I have been using GAS (google apps script) for several years to automate tasks. In fact, those of you who follow the blog will know different plugins I have published for spreadsheets: CoRubrics, CLASS-MON and ImExClass. But, until now, I had rarely used the GAS option to create web applications. Some limitations that they have, had made me not dive much into it.
In this first article, I will only present what these web apps are and what they can be useful for. In a second part, we will see how to create one.
Increasingly, teachers are accustomed to using web applications. They connect to an address and intuitively use the application there: EDPuzzle, GENIALLY, Kahoot, Google docs or Gmail itself, and a very long etcetera. On the other hand, many teachers find it difficult to use a spreadsheet add-on. Opening the spreadsheet, configuring it and using the menu is much less intuitive.
Simple web applications can be made with the same GAS, but, as I said, they have some important limitations. Some can be circumvented. Others have to be assumed. The most important one, without going into programming, is that they are limited to 30 concurrent users. This limitation can be important if you create a web app to be used by students. If it is for school management, either the faculty is very large, or it will be difficult to reach this figure.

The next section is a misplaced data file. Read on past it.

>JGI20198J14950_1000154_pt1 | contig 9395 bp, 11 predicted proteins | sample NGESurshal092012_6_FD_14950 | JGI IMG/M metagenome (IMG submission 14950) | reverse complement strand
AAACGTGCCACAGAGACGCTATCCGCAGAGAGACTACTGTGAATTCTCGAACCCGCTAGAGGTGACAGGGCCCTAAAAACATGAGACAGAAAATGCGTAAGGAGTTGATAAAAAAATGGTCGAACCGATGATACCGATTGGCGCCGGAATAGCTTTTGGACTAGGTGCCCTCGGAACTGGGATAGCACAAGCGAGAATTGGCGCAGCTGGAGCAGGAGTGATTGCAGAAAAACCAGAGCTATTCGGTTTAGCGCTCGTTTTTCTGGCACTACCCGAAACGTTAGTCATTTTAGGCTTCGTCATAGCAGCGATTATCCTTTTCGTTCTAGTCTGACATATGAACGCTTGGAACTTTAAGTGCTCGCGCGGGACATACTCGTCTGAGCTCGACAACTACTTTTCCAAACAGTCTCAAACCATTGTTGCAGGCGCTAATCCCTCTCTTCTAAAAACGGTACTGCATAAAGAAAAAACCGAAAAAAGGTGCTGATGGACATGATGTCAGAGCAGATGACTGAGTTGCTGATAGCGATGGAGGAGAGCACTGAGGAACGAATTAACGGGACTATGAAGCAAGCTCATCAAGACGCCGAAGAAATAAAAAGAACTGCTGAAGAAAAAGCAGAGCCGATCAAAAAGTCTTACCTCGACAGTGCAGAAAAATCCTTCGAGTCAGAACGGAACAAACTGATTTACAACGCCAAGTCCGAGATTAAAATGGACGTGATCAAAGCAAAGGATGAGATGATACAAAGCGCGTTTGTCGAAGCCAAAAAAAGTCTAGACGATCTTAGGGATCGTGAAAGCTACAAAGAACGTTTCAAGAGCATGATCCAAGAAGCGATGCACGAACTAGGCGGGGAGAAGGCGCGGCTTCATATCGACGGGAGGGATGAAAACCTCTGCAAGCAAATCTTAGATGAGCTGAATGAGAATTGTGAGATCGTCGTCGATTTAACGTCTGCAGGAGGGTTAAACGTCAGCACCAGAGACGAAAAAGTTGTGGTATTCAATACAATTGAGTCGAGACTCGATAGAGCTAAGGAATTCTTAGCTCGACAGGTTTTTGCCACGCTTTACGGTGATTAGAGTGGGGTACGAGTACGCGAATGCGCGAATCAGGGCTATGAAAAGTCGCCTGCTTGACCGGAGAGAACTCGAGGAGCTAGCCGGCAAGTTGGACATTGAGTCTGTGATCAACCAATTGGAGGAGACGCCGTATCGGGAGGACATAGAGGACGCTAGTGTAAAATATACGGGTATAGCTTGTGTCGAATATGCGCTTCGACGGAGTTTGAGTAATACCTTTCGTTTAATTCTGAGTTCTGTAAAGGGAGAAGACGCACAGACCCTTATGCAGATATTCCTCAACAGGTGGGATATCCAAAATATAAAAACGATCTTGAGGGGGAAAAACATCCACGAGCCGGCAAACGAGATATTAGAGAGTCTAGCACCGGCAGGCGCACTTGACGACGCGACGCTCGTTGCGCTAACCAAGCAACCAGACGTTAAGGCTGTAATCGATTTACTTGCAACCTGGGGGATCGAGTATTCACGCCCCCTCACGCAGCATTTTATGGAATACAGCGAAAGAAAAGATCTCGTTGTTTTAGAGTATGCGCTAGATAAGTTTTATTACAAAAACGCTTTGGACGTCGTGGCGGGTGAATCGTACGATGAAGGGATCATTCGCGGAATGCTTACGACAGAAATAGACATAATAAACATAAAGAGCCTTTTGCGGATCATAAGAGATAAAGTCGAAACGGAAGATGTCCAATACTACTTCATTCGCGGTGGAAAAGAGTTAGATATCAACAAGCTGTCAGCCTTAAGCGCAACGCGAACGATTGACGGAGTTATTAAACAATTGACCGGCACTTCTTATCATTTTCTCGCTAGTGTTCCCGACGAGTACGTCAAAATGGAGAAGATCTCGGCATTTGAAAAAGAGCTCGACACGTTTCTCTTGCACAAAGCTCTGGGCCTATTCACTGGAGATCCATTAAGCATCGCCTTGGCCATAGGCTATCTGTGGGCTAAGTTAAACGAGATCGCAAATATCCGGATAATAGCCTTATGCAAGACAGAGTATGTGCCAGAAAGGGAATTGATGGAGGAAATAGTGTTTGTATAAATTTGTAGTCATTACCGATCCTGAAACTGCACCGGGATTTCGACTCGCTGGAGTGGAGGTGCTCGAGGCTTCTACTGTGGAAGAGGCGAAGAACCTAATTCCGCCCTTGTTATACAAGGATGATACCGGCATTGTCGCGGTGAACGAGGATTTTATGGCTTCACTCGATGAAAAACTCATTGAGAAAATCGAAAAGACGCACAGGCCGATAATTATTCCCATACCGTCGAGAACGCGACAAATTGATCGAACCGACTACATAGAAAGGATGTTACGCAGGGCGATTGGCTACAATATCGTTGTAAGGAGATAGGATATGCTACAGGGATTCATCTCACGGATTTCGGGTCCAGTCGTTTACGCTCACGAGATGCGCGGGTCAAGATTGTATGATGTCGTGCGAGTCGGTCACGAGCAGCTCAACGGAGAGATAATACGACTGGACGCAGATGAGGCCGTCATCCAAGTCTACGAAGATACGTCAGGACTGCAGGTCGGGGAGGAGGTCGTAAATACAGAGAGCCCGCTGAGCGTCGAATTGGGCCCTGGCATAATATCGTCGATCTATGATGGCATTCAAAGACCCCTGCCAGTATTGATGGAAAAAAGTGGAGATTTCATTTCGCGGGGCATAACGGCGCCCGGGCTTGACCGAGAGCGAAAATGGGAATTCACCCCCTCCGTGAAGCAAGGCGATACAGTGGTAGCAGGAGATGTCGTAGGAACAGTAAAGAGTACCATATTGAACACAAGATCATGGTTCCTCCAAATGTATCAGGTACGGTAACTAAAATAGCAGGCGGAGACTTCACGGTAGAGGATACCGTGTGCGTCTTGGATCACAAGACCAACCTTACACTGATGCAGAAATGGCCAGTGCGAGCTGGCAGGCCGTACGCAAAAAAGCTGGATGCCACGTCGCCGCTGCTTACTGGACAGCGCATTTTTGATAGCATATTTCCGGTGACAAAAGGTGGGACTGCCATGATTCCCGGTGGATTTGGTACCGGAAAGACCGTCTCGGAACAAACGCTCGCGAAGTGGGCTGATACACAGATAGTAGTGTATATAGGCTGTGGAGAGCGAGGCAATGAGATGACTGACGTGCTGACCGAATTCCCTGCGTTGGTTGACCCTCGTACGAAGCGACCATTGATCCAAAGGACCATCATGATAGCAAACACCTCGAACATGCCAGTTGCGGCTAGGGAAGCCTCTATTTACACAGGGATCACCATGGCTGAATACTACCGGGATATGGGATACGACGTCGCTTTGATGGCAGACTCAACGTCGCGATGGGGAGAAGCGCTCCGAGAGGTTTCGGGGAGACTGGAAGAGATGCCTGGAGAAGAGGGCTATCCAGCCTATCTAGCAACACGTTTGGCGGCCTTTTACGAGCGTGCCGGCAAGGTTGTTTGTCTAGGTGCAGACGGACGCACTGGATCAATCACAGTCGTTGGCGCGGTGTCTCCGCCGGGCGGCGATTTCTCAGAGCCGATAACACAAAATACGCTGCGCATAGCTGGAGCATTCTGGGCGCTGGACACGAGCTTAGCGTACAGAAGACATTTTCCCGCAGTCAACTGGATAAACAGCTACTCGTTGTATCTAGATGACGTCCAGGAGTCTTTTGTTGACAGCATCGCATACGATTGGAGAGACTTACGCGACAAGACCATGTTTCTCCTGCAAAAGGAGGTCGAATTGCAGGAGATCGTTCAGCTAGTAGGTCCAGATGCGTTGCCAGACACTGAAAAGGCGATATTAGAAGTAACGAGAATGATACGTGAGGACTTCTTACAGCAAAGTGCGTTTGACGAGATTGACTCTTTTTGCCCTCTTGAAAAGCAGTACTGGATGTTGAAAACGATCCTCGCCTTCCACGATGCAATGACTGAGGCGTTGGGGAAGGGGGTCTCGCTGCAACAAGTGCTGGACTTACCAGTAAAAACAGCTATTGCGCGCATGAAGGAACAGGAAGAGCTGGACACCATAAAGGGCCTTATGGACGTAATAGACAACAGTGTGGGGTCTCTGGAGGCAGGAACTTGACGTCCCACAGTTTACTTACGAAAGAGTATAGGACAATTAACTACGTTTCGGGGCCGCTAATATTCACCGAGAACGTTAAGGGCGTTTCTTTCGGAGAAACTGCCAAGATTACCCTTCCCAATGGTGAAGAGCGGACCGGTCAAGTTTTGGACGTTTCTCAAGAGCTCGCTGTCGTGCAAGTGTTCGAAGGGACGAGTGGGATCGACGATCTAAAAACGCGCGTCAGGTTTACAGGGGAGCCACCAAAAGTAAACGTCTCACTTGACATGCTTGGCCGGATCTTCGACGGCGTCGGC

But what can we do with web apps? In fact, we can do the same as with any script we create in a spreadsheet or document. The only thing that changes is the environment. Instead of using them from the spreadsheet or document, they are used from a web page. Many of the web apps that come to mind can be made with Google forms and a script to process the data, but the forms have a very rigid format: one question under the other and the results go into a spreadsheet.
In recent months, I have made a couple of web apps. The first one, to collect data. More than 50, to be precise. A lot only Yes or No. With Google forms, it would be very long. With web app, you put the fields side by side, with buttons for categories, making it much more presentable.
If you look at the image, 13 data are requested, from one of the 6 categories. If we do this with a form, it would take up several screens of this category alone.
A second application I have made is to access different spreadsheets. Each teacher has a spreadsheet to store the attendance of the students. Through a web app, any teacher can record attendance on a colleague’s spreadsheet without even having read access. With the web app you choose group, day and time, and the web app accesses the corresponding sheet and saves the attendance (ok, I admit that I have not tried too hard, and I have used the same design of the header 😉).
Some time ago I had already made another web app. Specifically, to show families the attendance data of their children. In a spreadsheet were all the data, and the web app, from the user accessing, shows only the data of the corresponding student.
Basically, what these web apps do is collect and display data from spreadsheets, filtering by the user accessing them. But, as I said, they can also perform many other actions. Send emails, create forms, create documents, etc. In fact, if it weren’t for this limitation of 30 concurrent users, an add-on like CoRubrics would be much more intuitive if it were made with a web app. The interface, instead of being the spreadsheet, would be a web page, where the rubric, the students and the teachers would be indicated. The chance of the teacher using it “messing up” something, modifying formulas, deleting rows, etc., would be much lower.